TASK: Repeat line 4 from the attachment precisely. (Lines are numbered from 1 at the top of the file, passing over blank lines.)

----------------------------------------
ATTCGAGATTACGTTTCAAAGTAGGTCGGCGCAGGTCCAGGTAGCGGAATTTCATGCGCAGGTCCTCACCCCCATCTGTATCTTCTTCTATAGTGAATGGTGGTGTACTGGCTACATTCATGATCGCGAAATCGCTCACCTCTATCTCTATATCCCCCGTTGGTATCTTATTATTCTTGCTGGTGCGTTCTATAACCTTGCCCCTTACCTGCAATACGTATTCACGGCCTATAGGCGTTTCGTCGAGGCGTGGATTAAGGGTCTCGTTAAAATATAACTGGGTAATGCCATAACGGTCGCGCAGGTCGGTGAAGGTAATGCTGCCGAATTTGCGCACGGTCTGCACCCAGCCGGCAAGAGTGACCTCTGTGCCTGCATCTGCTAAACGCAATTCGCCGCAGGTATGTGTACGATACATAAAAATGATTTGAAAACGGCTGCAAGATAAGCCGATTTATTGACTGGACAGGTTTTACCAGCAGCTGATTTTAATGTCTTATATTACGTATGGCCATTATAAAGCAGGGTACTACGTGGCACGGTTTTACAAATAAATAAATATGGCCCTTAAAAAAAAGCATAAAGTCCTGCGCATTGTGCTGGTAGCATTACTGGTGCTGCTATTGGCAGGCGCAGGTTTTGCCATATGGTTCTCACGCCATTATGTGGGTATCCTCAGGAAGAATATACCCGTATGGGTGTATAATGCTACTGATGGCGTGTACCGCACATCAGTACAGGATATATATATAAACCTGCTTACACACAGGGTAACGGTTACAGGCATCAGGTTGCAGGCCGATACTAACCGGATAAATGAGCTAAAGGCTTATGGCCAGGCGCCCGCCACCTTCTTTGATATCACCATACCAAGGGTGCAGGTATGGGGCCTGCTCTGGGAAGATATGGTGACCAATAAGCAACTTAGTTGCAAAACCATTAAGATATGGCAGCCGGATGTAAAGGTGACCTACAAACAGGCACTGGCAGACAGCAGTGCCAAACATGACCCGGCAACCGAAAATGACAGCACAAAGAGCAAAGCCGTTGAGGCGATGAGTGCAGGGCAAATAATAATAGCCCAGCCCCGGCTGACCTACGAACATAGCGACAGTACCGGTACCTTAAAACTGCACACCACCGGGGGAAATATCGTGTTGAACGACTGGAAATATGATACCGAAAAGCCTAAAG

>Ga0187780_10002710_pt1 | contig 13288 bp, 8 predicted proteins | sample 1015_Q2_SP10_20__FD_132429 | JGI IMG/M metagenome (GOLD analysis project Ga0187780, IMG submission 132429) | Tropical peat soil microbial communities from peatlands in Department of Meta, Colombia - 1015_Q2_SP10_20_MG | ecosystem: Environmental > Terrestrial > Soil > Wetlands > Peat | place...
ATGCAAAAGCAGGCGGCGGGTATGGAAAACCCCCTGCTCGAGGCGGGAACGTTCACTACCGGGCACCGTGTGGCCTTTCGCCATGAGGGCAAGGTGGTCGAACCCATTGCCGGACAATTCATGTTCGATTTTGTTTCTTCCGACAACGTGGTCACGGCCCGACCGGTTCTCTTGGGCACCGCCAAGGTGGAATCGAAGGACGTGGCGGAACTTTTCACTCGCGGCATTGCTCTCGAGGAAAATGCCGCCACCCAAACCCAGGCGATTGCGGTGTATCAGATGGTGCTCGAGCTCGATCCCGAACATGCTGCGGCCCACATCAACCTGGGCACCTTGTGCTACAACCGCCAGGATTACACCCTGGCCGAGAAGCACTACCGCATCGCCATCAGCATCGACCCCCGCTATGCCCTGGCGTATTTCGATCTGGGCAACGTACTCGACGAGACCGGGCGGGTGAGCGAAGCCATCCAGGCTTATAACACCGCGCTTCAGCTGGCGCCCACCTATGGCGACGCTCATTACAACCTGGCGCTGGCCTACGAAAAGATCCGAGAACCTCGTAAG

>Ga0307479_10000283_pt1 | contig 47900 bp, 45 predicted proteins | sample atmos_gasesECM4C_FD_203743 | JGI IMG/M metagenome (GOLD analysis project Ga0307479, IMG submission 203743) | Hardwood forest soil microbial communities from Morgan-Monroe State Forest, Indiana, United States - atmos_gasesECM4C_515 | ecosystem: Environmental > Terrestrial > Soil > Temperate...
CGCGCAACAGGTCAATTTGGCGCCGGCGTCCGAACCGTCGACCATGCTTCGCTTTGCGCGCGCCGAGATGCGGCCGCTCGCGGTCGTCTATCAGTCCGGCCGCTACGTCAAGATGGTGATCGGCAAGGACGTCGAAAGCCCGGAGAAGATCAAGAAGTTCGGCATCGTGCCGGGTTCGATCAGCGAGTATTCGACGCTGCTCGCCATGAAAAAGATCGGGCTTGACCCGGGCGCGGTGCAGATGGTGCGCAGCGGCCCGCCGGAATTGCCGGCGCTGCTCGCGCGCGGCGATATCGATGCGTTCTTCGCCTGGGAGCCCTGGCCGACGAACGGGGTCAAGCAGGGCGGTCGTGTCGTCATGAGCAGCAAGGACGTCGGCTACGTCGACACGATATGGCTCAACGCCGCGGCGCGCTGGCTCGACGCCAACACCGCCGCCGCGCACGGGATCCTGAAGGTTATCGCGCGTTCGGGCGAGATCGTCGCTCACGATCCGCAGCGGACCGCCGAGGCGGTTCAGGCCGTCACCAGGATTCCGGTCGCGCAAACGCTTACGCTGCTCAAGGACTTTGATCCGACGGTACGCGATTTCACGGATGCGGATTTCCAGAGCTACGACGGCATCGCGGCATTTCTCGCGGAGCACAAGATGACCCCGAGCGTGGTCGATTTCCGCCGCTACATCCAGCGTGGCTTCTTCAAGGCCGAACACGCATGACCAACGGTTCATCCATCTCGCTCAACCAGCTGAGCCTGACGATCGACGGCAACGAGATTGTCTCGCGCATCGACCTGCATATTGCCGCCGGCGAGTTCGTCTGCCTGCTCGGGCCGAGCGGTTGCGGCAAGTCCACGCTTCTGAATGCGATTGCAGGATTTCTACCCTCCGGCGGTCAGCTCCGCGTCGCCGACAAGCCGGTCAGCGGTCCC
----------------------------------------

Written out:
>Ga0307479_10000283_pt1 | contig 47900 bp, 45 predicted proteins | sample atmos_gasesECM4C_FD_203743 | JGI IMG/M metagenome (GOLD analysis project Ga0307479, IMG submission 203743) | Hardwood forest soil microbial communities from Morgan-Monroe State Forest, Indiana, United States - atmos_gasesECM4C_515 | ecosystem: Environmental > Terrestrial > Soil > Temperate...